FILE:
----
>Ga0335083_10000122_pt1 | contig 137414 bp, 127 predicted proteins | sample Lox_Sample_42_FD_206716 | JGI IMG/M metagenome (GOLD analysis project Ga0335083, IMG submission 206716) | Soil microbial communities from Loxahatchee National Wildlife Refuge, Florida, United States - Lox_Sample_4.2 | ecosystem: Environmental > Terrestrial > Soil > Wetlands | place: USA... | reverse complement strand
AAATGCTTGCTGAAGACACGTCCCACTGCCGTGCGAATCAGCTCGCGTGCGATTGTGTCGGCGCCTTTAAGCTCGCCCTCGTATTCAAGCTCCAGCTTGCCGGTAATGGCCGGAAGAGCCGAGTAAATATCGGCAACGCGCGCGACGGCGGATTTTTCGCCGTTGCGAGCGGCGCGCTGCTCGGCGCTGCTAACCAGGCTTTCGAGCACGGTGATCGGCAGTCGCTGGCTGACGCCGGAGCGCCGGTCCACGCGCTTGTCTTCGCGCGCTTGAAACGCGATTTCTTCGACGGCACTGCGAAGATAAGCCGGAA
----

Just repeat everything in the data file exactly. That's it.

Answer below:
>Ga0335083_10000122_pt1 | contig 137414 bp, 127 predicted proteins | sample Lox_Sample_42_FD_206716 | JGI IMG/M metagenome (GOLD analysis project Ga0335083, IMG submission 206716) | Soil microbial communities from Loxahatchee National Wildlife Refuge, Florida, United States - Lox_Sample_4.2 | ecosystem: Environmental > Terrestrial > Soil > Wetlands | place: USA... | reverse complement strand
AAATGCTTGCTGAAGACACGTCCCACTGCCGTGCGAATCAGCTCGCGTGCGATTGTGTCGGCGCCTTTAAGCTCGCCCTCGTATTCAAGCTCCAGCTTGCCGGTAATGGCCGGAAGAGCCGAGTAAATATCGGCAACGCGCGCGACGGCGGATTTTTCGCCGTTGCGAGCGGCGCGCTGCTCGGCGCTGCTAACCAGGCTTTCGAGCACGGTGATCGGCAGTCGCTGGCTGACGCCGGAGCGCCGGTCCACGCGCTTGTCTTCGCGCGCTTGAAACGCGATTTCTTCGACGGCACTGCGAAGATAAGCCGGAA